After accidentally standing on a sea urchin in Greece, my father swam out with a snorkel and a knife, cut what he assumed to be the offending anemone off a rock, brought it back to shore, roasted it on an open fire, and then ate it—all by himself.
That is the sort of man my father is: part action hero, part hippy, all Kiwi, very few teeth.
He isn't exactly known for his cooking (although he did introduce much of Oxfordshire to the underground Maori oven known as a hangi) but there was one thing that my father did teach me to make. Not the revolting cabbage-and-mince concoction known as "Ming Sing" that he'd been sent out into the world with by his mother. Nor the "aubergine galette" that he cooked, without fail, every year on my mother's birthday. Nor the recipe for prawn and sundried tomato pasta sauce he found on the side of a jar, when sundried tomatoes had literally just happened.
No, the recipe handed down to me by the six-earrings-tattoos-and-bare-feet man that gave me half my genes was a true New Zealand classic. And by "New Zealand classic," I, of course, mean a Scottish bastardisation straight from the pages of The Edmonds Cookery Book.
For those of you who haven't had the pleasure of visiting the Southern Hemisphere's least populated island, The Edmonds Cookery Book is to New Zealand what Reader's Digest is to Britain. It's woven into the very fabric of white society. When you get a New Zealand passport, they pretty much hand you the recipe for Edmonds pavlova, bacon, and egg pie right there in the embassy.
My father, of course, always had a copy of The Edmonds cookbook in the house. Just like the record of New Zealand folk song "Pokarekare Ana," an All Blacks rugby jersey, and prints of his brother Dick's paintings, I imagine this little envoy of New Zealand life gave him a sense of a stretched umbilical cord: a link back to his homeland.
And so, on a sunny Saturday morning, he and I would stand in our narrow, Victorian-terrace kitchen—Thomas Mapfumo and the Bhundhu Boys or The Mahotella Queens blasting out of the record player—and cook ourselves an entire mixing bowl's worth of pikelets.
"I don't know if an English person would know what you mean by pikelets," my dad laughs, when I tell him my plan to recreate the delicacies of my childhood.
Well, pikelets are basically drop scones, if we're honest. Or Scotch pancakes. Tiny fluffy clouds of flour and milk that sit halfway between a crumpet and a crepe. And, with a true 1960s son-of-a-dairy-island mentality, my father would spread each pancake with at least the same height again of salted butter.
"That's all you need, because there's sugar in them already," he says. "Adding jam or anything is just sacrilege."
He may not believe in God, but my father sure as hell believes in butter.
One of my clearest childhood memories is of he and I sitting on the polished floorboards he'd laid across our kitchen floor, wearing a t-shirt from a builder's merchant and cycling shorts, eating plate after plate of pikelets as the sun poured onto the newspaper laid out beside us. It's a miracle either of us have any arteries left, to be honest. He would also, after a big party, be begged to make pikelets for any guest still compos mentis enough to chew.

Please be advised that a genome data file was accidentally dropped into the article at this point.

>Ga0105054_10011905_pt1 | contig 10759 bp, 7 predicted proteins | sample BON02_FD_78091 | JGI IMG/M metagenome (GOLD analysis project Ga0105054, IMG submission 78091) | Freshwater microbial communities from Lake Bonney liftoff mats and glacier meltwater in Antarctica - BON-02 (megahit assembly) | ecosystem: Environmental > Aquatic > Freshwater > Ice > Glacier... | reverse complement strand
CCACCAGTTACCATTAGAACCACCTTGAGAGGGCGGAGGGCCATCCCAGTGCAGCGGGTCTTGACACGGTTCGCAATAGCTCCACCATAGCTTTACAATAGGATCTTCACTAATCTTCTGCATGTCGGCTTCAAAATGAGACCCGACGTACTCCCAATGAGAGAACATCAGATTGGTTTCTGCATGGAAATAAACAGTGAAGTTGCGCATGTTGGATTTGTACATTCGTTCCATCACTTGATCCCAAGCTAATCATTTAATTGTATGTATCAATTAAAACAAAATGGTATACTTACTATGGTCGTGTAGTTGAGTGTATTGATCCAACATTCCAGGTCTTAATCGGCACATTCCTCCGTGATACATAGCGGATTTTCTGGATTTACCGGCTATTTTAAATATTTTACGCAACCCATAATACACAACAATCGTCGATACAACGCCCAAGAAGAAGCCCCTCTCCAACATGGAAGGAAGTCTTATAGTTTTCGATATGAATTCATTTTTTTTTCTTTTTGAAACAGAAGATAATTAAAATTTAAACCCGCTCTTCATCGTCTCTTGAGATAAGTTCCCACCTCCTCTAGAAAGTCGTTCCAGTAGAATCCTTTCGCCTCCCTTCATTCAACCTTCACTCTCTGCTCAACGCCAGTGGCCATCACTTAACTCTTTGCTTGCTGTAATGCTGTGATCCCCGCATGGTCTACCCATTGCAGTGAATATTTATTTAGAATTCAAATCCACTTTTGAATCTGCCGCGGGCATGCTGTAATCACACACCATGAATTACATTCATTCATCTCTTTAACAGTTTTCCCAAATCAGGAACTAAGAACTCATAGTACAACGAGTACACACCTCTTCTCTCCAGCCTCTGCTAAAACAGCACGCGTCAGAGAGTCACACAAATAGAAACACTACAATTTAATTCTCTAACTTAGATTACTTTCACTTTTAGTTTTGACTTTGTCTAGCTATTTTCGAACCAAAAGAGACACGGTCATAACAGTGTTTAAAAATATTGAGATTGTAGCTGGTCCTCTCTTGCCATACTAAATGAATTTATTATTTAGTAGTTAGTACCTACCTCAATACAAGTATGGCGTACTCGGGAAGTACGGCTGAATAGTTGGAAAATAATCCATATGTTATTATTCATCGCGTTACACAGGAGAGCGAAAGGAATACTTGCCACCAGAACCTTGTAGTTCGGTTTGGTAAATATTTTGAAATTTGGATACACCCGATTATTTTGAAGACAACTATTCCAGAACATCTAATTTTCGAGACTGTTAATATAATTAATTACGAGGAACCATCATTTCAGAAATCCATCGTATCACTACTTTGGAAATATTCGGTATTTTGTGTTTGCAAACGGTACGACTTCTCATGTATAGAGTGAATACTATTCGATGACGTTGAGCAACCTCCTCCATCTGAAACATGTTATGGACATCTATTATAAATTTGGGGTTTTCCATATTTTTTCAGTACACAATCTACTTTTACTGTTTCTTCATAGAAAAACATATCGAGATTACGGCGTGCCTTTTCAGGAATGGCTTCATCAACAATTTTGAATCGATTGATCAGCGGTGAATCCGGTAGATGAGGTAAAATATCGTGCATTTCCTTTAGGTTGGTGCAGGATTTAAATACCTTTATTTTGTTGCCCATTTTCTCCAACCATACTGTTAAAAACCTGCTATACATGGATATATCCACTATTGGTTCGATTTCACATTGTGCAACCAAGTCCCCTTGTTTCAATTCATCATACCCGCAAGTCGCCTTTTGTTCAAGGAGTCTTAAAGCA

And so, this Father's Day (a celebration he dismisses entirely as capitalist bullshit), I thought: What could be nicer than to try my hand at making these little morsels of parental love once more?
The recipe's on the internet now, of course. But I got down my spiral-bound Edmonds copy all the same, flicked through to the grease-stained page, and took a look at the ingredients: flour, baking powder, sugar, an egg, milk, and a pinch of salt. That is literally it.
Mix them in a bowl (I mean, sure, you could sieve the ingredients if you've got too much time on your hands) and then drop them in little puddles onto a hot pan. A hot pan, in my case, onto which you've already melted a knob of—you guessed it—salted butter.
As I furiously whisk any lumps out of the creamy mixture (maybe sieving would have been a good idea after all), I remember my father talking with teary-eyed affection about the way his mother's large fleshy arms would slap and wobble as she stirred in her mixing bowl. My arms—as much his as they are mine—are a little more bicep-heavy these days, but they certainly move. Boy, do they move. Maybe I got that from her, the paternal grandmother I never knew.
Watching the little bubbles on the surface of each pikelet pop and harden I am taken, full flesh, bones, and breath, back to my childhood. To my father's somewhat relaxed attitude to health, safety, and cleanliness. To he and I eating watermelon in the garden in our pants until the juice covered our faces like beards. To the sound of him scratching his chest hair as he watched me handle spitting hot oil. To him reciting the names of his old local beaches ("Haumoana, Te Awanga, Tuki Tuki, Waimarama") so it sounded like he could speak Maori. To his stories of being a terrible surfer and a brilliant tree climber.
When the pikelets are cooked—browned on each side, one side smooth the other speckled—I dish them out, put on Ali Farka Toure, sit on my own kitchen floor, open the newspaper, and start eating.
They cook you up, your mum and dad. They might not mean to, but they do. In my case, out of lust, flour, milk, and music. Happy Father's Day Bill—and thanks for all the pikelets.